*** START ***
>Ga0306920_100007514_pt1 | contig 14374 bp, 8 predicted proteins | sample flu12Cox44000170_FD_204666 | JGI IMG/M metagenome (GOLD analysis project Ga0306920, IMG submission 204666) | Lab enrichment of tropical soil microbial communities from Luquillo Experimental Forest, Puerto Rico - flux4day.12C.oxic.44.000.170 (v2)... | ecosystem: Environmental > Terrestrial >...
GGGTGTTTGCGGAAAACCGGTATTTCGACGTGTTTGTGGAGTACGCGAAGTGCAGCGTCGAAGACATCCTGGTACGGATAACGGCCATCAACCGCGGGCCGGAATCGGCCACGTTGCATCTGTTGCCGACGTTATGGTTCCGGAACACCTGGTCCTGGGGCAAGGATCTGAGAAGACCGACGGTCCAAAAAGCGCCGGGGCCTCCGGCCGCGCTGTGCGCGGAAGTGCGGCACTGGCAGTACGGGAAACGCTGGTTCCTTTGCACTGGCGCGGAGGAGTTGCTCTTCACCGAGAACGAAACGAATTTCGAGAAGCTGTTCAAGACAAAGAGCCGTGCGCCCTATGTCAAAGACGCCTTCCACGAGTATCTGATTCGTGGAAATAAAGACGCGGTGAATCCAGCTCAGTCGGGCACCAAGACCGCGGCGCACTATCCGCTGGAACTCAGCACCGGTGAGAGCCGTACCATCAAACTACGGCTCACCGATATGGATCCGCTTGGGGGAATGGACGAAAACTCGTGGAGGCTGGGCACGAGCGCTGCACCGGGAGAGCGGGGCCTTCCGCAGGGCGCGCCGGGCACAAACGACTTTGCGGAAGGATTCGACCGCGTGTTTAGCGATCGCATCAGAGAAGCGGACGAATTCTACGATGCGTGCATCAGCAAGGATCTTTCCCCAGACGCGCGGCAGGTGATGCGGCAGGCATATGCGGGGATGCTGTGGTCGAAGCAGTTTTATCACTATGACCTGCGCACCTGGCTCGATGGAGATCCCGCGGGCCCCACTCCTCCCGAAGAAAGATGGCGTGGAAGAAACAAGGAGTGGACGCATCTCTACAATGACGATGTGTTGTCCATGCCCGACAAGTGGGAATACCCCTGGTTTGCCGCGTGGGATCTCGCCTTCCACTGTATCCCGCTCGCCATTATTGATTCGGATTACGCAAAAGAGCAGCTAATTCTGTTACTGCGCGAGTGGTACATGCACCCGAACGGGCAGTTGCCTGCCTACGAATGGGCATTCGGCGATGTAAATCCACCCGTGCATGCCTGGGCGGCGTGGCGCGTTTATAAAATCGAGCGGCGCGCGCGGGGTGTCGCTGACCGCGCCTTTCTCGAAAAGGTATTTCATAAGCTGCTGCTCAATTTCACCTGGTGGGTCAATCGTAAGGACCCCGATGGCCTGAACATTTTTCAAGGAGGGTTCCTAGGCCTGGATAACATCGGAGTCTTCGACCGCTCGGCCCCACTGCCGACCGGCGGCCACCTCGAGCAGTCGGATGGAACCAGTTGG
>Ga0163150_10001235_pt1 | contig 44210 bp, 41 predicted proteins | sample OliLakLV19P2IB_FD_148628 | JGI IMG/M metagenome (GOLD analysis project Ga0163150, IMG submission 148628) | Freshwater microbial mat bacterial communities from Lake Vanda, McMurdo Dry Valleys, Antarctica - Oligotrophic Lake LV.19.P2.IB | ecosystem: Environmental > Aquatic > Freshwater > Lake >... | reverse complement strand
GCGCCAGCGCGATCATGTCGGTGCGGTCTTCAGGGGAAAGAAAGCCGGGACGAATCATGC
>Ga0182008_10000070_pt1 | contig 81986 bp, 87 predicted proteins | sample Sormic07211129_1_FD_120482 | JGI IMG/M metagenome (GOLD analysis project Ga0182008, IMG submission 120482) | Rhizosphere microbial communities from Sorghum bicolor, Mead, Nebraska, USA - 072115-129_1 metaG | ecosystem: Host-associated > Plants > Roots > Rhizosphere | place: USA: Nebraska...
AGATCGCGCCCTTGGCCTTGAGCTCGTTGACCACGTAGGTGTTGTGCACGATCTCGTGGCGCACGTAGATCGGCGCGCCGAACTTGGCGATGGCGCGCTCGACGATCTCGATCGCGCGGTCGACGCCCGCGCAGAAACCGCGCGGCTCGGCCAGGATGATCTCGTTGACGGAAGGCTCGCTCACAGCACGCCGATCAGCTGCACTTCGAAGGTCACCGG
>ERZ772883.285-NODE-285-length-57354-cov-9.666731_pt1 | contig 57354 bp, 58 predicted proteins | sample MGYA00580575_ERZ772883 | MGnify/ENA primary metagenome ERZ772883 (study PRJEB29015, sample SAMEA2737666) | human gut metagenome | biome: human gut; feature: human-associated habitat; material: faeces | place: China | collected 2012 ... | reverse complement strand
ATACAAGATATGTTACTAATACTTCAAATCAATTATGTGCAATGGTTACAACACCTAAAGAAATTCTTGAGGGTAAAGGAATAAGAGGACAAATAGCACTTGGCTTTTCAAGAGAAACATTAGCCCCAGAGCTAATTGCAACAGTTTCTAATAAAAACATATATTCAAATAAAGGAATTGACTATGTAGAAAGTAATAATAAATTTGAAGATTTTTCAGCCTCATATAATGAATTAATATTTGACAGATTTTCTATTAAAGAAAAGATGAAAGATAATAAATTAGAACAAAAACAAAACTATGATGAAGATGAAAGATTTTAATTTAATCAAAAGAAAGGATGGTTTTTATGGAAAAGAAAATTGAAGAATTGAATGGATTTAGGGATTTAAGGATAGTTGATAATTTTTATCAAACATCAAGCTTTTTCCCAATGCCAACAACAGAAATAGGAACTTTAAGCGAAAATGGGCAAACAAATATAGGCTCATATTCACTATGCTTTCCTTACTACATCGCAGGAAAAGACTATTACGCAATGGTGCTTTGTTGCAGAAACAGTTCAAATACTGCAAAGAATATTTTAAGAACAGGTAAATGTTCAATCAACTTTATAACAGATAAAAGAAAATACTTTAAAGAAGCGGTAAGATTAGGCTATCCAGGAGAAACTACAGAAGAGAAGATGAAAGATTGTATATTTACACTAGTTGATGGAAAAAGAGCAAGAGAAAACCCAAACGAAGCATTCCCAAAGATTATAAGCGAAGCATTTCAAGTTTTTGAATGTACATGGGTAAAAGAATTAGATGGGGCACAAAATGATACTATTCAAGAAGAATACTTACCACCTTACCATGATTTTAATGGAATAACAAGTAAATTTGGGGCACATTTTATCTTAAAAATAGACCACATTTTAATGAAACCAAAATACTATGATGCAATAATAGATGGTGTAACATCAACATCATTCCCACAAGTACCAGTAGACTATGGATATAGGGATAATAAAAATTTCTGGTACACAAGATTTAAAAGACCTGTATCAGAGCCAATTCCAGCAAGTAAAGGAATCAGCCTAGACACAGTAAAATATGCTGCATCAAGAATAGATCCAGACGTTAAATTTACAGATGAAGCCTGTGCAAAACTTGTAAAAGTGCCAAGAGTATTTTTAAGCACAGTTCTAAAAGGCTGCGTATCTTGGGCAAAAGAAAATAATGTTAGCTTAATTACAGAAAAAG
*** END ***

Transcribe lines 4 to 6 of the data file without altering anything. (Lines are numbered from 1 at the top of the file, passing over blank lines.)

GCGCCAGCGCGATCATGTCGGTGCGGTCTTCAGGGGAAAGAAAGCCGGGACGAATCATGC
>Ga0182008_10000070_pt1 | contig 81986 bp, 87 predicted proteins | sample Sormic07211129_1_FD_120482 | JGI IMG/M metagenome (GOLD analysis project Ga0182008, IMG submission 120482) | Rhizosphere microbial communities from Sorghum bicolor, Mead, Nebraska, USA - 072115-129_1 metaG | ecosystem: Host-associated > Plants > Roots > Rhizosphere | place: USA: Nebraska...
AGATCGCGCCCTTGGCCTTGAGCTCGTTGACCACGTAGGTGTTGTGCACGATCTCGTGGCGCACGTAGATCGGCGCGCCGAACTTGGCGATGGCGCGCTCGACGATCTCGATCGCGCGGTCGACGCCCGCGCAGAAACCGCGCGGCTCGGCCAGGATGATCTCGTTGACGGAAGGCTCGCTCACAGCACGCCGATCAGCTGCACTTCGAAGGTCACCGG